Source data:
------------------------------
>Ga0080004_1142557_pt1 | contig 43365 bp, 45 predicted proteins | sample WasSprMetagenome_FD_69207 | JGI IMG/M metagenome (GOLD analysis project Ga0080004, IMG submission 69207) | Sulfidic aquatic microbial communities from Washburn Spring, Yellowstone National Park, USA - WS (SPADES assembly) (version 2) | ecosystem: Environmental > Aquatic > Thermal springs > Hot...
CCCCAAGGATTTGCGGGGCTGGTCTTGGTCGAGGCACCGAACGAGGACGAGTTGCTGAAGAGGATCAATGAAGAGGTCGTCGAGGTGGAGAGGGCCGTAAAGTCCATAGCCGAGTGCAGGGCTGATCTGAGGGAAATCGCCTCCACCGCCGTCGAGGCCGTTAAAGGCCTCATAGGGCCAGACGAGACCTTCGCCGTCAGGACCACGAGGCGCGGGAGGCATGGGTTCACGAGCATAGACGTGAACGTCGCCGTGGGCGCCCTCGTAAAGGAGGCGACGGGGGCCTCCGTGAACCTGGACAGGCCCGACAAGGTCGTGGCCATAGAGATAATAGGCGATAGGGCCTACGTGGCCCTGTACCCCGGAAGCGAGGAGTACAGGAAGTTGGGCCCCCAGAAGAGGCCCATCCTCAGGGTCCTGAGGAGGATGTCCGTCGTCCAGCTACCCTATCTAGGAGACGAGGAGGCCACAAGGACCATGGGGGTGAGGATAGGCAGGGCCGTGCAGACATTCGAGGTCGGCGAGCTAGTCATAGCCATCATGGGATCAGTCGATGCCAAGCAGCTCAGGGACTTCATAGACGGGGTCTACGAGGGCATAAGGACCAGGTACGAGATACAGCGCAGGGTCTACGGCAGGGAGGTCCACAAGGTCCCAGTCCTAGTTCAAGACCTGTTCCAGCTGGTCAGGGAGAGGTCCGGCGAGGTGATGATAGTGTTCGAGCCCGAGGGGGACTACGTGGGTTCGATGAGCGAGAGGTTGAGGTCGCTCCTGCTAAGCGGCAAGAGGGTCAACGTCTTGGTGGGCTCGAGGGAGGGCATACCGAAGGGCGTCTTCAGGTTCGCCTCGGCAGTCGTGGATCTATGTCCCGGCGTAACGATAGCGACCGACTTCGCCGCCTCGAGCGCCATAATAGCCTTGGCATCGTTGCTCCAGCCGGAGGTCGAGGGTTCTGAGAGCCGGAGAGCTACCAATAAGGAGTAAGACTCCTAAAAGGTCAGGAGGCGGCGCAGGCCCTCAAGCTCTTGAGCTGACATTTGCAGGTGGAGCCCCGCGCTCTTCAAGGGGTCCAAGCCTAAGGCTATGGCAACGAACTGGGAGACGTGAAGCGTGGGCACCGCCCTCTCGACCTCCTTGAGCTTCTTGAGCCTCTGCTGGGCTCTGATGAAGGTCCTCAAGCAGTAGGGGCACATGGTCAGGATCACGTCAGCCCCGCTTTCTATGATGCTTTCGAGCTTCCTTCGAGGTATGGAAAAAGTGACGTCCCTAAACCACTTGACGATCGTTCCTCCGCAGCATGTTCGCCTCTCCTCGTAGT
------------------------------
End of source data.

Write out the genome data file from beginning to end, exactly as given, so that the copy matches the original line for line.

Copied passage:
>Ga0080004_1142557_pt1 | contig 43365 bp, 45 predicted proteins | sample WasSprMetagenome_FD_69207 | JGI IMG/M metagenome (GOLD analysis project Ga0080004, IMG submission 69207) | Sulfidic aquatic microbial communities from Washburn Spring, Yellowstone National Park, USA - WS (SPADES assembly) (version 2) | ecosystem: Environmental > Aquatic > Thermal springs > Hot...
CCCCAAGGATTTGCGGGGCTGGTCTTGGTCGAGGCACCGAACGAGGACGAGTTGCTGAAGAGGATCAATGAAGAGGTCGTCGAGGTGGAGAGGGCCGTAAAGTCCATAGCCGAGTGCAGGGCTGATCTGAGGGAAATCGCCTCCACCGCCGTCGAGGCCGTTAAAGGCCTCATAGGGCCAGACGAGACCTTCGCCGTCAGGACCACGAGGCGCGGGAGGCATGGGTTCACGAGCATAGACGTGAACGTCGCCGTGGGCGCCCTCGTAAAGGAGGCGACGGGGGCCTCCGTGAACCTGGACAGGCCCGACAAGGTCGTGGCCATAGAGATAATAGGCGATAGGGCCTACGTGGCCCTGTACCCCGGAAGCGAGGAGTACAGGAAGTTGGGCCCCCAGAAGAGGCCCATCCTCAGGGTCCTGAGGAGGATGTCCGTCGTCCAGCTACCCTATCTAGGAGACGAGGAGGCCACAAGGACCATGGGGGTGAGGATAGGCAGGGCCGTGCAGACATTCGAGGTCGGCGAGCTAGTCATAGCCATCATGGGATCAGTCGATGCCAAGCAGCTCAGGGACTTCATAGACGGGGTCTACGAGGGCATAAGGACCAGGTACGAGATACAGCGCAGGGTCTACGGCAGGGAGGTCCACAAGGTCCCAGTCCTAGTTCAAGACCTGTTCCAGCTGGTCAGGGAGAGGTCCGGCGAGGTGATGATAGTGTTCGAGCCCGAGGGGGACTACGTGGGTTCGATGAGCGAGAGGTTGAGGTCGCTCCTGCTAAGCGGCAAGAGGGTCAACGTCTTGGTGGGCTCGAGGGAGGGCATACCGAAGGGCGTCTTCAGGTTCGCCTCGGCAGTCGTGGATCTATGTCCCGGCGTAACGATAGCGACCGACTTCGCCGCCTCGAGCGCCATAATAGCCTTGGCATCGTTGCTCCAGCCGGAGGTCGAGGGTTCTGAGAGCCGGAGAGCTACCAATAAGGAGTAAGACTCCTAAAAGGTCAGGAGGCGGCGCAGGCCCTCAAGCTCTTGAGCTGACATTTGCAGGTGGAGCCCCGCGCTCTTCAAGGGGTCCAAGCCTAAGGCTATGGCAACGAACTGGGAGACGTGAAGCGTGGGCACCGCCCTCTCGACCTCCTTGAGCTTCTTGAGCCTCTGCTGGGCTCTGATGAAGGTCCTCAAGCAGTAGGGGCACATGGTCAGGATCACGTCAGCCCCGCTTTCTATGATGCTTTCGAGCTTCCTTCGAGGTATGGAAAAAGTGACGTCCCTAAACCACTTGACGATCGTTCCTCCGCAGCATGTTCGCCTCTCCTCGTAGT